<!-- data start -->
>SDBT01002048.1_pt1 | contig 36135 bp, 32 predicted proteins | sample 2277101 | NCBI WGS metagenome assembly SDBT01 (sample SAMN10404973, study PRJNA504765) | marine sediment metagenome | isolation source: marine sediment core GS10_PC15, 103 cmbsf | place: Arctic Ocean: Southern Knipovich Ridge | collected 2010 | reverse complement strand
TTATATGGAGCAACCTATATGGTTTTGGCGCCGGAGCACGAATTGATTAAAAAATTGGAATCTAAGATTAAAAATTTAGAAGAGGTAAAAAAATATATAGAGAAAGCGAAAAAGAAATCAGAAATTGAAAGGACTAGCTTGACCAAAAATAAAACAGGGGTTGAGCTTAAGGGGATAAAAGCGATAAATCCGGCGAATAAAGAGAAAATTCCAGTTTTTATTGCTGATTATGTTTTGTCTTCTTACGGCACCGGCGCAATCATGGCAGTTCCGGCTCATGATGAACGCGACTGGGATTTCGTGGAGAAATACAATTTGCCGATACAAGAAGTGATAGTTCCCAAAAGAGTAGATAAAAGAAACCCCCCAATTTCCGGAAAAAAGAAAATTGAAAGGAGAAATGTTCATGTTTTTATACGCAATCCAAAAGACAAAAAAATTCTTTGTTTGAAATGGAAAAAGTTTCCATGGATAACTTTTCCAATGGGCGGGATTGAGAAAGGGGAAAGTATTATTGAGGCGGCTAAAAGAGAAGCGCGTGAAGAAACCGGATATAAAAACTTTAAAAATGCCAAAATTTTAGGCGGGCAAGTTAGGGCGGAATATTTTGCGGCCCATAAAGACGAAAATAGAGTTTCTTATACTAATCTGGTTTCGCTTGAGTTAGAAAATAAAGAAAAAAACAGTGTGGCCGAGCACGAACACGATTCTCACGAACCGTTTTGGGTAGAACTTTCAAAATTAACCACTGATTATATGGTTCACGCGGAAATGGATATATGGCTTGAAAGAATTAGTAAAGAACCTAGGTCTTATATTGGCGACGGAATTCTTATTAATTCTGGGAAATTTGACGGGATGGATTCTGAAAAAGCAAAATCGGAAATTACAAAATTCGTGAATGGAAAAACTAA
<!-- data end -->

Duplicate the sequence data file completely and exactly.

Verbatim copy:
>SDBT01002048.1_pt1 | contig 36135 bp, 32 predicted proteins | sample 2277101 | NCBI WGS metagenome assembly SDBT01 (sample SAMN10404973, study PRJNA504765) | marine sediment metagenome | isolation source: marine sediment core GS10_PC15, 103 cmbsf | place: Arctic Ocean: Southern Knipovich Ridge | collected 2010 | reverse complement strand
TTATATGGAGCAACCTATATGGTTTTGGCGCCGGAGCACGAATTGATTAAAAAATTGGAATCTAAGATTAAAAATTTAGAAGAGGTAAAAAAATATATAGAGAAAGCGAAAAAGAAATCAGAAATTGAAAGGACTAGCTTGACCAAAAATAAAACAGGGGTTGAGCTTAAGGGGATAAAAGCGATAAATCCGGCGAATAAAGAGAAAATTCCAGTTTTTATTGCTGATTATGTTTTGTCTTCTTACGGCACCGGCGCAATCATGGCAGTTCCGGCTCATGATGAACGCGACTGGGATTTCGTGGAGAAATACAATTTGCCGATACAAGAAGTGATAGTTCCCAAAAGAGTAGATAAAAGAAACCCCCCAATTTCCGGAAAAAAGAAAATTGAAAGGAGAAATGTTCATGTTTTTATACGCAATCCAAAAGACAAAAAAATTCTTTGTTTGAAATGGAAAAAGTTTCCATGGATAACTTTTCCAATGGGCGGGATTGAGAAAGGGGAAAGTATTATTGAGGCGGCTAAAAGAGAAGCGCGTGAAGAAACCGGATATAAAAACTTTAAAAATGCCAAAATTTTAGGCGGGCAAGTTAGGGCGGAATATTTTGCGGCCCATAAAGACGAAAATAGAGTTTCTTATACTAATCTGGTTTCGCTTGAGTTAGAAAATAAAGAAAAAAACAGTGTGGCCGAGCACGAACACGATTCTCACGAACCGTTTTGGGTAGAACTTTCAAAATTAACCACTGATTATATGGTTCACGCGGAAATGGATATATGGCTTGAAAGAATTAGTAAAGAACCTAGGTCTTATATTGGCGACGGAATTCTTATTAATTCTGGGAAATTTGACGGGATGGATTCTGAAAAAGCAAAATCGGAAATTACAAAATTCGTGAATGGAAAAACTAA